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West Virginia state Senate poised to approve abortion ban

The West Virginia state Senate is poised to pass an abortion ban that imposes criminal penalties on abortion providers in a special legislative session called by West Virginia Gov. Jim Justice. Photo courtesy of the West Virginia governor's office
The West Virginia state Senate is poised to pass an abortion ban that imposes criminal penalties on abortion providers in a special legislative session called by West Virginia Gov. Jim Justice. Photo courtesy of the West Virginia governor's office

July 29 (UPI) -- A West Virginia bill banning abortions with exceptions for rape or incest up to 14 weeks of pregnancy is before the state Senate for a final vote Friday. The bill imposes criminal penalties on abortion providers.

The House of Delegates has already passed the bill.

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Democratic members of the West Virginia state Senate are upset that Republicans are speeding the abortion ban through without going to committee first.

Speaking during Thursday's floor session Democrat State Sen. Ron Stollings, a doctor, said many obstetrician gynecologists in the state are very worried about the ban with its criminal penalties. He warned it could make a shortage of medical professionals in the state worse.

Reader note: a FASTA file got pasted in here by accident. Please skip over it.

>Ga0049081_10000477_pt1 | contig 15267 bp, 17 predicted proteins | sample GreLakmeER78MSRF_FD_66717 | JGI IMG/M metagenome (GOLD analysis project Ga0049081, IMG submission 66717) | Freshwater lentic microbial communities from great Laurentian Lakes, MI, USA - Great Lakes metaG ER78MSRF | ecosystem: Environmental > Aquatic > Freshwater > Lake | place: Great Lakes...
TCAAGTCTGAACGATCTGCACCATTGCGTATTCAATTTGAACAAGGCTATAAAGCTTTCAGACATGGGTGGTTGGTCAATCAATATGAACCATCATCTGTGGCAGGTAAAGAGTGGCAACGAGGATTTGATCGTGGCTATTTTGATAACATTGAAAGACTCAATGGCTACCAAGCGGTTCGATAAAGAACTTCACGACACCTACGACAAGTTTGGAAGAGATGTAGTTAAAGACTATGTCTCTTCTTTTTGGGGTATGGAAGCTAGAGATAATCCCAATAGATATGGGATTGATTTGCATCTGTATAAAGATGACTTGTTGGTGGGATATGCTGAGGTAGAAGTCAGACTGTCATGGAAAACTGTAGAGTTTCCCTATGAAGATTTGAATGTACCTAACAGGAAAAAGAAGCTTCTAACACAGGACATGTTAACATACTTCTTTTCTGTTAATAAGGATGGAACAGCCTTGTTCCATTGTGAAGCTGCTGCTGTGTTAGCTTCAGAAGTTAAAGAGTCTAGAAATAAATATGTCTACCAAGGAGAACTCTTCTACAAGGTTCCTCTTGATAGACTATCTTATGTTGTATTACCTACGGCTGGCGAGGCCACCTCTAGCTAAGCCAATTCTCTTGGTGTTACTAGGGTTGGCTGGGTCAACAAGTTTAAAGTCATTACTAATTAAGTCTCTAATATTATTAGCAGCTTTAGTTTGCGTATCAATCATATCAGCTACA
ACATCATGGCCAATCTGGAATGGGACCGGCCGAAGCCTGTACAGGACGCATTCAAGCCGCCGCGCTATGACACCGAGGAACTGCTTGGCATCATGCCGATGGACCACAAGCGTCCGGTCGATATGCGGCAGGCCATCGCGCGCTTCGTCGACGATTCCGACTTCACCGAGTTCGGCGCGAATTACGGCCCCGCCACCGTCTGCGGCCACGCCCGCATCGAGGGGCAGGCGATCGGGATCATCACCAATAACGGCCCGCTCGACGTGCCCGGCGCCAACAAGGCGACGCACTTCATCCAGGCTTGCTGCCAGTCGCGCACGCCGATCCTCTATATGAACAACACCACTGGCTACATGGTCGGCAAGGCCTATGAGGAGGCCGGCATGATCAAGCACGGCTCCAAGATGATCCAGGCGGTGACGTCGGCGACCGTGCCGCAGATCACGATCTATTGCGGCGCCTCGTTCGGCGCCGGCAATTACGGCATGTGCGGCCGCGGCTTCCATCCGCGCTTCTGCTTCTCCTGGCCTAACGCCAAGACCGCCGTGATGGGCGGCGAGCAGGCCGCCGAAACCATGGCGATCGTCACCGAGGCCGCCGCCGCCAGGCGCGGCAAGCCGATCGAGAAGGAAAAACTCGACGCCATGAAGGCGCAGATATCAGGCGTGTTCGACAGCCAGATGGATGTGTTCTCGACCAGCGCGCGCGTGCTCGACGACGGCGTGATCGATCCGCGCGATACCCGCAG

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During a public hearing leading up to today's state Senate vote, 12-year-old Addison Gardner asked some West Virginia Republican lawmakers who say they are pro-life, "What about my life?"

"If a man decides that I'm an object and does unspeakable and tragic things to me, am I, a child, supposed to birth and carry another child?" she said in her 45 seconds allotted to speak on the abortion ban bill. "Am I to put my body through the physical trauma of pregnancy? Am I to suffer the mental implications, a child who had no say in what was being done with my body?"

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Republican Gov. Jim Justice, who called the the special legislative session to consider an abortion ban, said during a media briefing earlier this week that the abortion bill "is so important, it's off the chart. We need modernization to our law, and what we have on the books is ancient."

He was referring to a law from the 1800's that's still in place.

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